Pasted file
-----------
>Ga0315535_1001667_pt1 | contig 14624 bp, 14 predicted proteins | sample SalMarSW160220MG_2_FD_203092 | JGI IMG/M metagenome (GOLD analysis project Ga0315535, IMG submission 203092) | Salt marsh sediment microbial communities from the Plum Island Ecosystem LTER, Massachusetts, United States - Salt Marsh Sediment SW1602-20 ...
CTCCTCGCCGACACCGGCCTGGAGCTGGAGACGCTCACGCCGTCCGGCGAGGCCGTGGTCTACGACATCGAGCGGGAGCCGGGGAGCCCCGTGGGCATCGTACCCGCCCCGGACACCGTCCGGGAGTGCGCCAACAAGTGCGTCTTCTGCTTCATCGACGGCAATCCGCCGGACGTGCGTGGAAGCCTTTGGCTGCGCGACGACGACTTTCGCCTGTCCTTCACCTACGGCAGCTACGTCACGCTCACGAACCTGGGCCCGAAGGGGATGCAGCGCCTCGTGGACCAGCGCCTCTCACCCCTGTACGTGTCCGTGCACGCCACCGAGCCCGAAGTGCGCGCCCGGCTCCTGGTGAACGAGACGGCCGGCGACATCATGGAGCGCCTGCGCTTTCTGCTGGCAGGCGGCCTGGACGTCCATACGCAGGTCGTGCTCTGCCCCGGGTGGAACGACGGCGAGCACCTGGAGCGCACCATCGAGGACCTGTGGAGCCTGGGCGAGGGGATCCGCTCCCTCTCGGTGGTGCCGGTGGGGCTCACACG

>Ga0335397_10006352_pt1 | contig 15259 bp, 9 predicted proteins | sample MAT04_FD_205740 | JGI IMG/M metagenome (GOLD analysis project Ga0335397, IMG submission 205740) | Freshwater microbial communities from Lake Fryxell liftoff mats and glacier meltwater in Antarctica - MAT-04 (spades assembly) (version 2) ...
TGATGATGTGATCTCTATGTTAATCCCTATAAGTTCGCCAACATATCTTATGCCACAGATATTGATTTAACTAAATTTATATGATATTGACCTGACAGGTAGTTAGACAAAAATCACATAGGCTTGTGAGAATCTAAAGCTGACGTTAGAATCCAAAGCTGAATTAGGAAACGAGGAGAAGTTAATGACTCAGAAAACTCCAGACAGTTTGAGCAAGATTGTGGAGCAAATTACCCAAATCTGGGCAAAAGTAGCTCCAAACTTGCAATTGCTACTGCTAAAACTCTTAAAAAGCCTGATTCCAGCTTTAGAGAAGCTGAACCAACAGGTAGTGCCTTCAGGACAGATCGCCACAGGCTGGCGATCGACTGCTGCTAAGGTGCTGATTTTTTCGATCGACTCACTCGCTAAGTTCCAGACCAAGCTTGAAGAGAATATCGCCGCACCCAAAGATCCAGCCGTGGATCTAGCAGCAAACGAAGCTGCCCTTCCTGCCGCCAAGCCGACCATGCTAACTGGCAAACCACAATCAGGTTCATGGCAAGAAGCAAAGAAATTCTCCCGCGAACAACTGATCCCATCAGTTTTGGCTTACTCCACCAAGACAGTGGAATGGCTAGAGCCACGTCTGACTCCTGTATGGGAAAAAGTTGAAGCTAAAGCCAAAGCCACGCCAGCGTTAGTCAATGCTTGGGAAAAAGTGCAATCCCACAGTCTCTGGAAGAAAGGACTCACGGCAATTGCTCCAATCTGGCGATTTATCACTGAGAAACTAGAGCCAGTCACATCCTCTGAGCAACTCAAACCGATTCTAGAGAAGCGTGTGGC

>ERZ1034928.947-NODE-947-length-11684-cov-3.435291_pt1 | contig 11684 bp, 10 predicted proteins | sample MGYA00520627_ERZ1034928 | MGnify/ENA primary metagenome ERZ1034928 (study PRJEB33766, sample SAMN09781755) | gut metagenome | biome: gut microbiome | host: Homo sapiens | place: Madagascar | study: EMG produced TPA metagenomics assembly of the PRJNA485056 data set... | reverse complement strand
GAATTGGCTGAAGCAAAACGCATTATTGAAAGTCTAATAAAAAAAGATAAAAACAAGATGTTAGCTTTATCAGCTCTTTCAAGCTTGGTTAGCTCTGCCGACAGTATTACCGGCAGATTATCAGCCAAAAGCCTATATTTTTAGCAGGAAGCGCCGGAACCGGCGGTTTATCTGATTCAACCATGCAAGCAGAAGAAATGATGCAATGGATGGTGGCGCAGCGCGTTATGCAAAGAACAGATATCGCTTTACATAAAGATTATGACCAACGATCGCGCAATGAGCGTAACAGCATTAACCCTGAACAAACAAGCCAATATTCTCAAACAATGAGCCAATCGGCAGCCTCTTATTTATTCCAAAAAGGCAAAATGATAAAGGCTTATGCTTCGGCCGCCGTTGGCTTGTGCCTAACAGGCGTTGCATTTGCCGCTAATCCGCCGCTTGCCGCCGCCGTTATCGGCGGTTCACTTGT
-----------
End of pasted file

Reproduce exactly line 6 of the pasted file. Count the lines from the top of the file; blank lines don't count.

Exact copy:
GAATTGGCTGAAGCAAAACGCATTATTGAAAGTCTAATAAAAAAAGATAAAAACAAGATGTTAGCTTTATCAGCTCTTTCAAGCTTGGTTAGCTCTGCCGACAGTATTACCGGCAGATTATCAGCCAAAAGCCTATATTTTTAGCAGGAAGCGCCGGAACCGGCGGTTTATCTGATTCAACCATGCAAGCAGAAGAAATGATGCAATGGATGGTGGCGCAGCGCGTTATGCAAAGAACAGATATCGCTTTACATAAAGATTATGACCAACGATCGCGCAATGAGCGTAACAGCATTAACCCTGAACAAACAAGCCAATATTCTCAAACAATGAGCCAATCGGCAGCCTCTTATTTATTCCAAAAAGGCAAAATGATAAAGGCTTATGCTTCGGCCGCCGTTGGCTTGTGCCTAACAGGCGTTGCATTTGCCGCTAATCCGCCGCTTGCCGCCGCCGTTATCGGCGGTTCACTTGT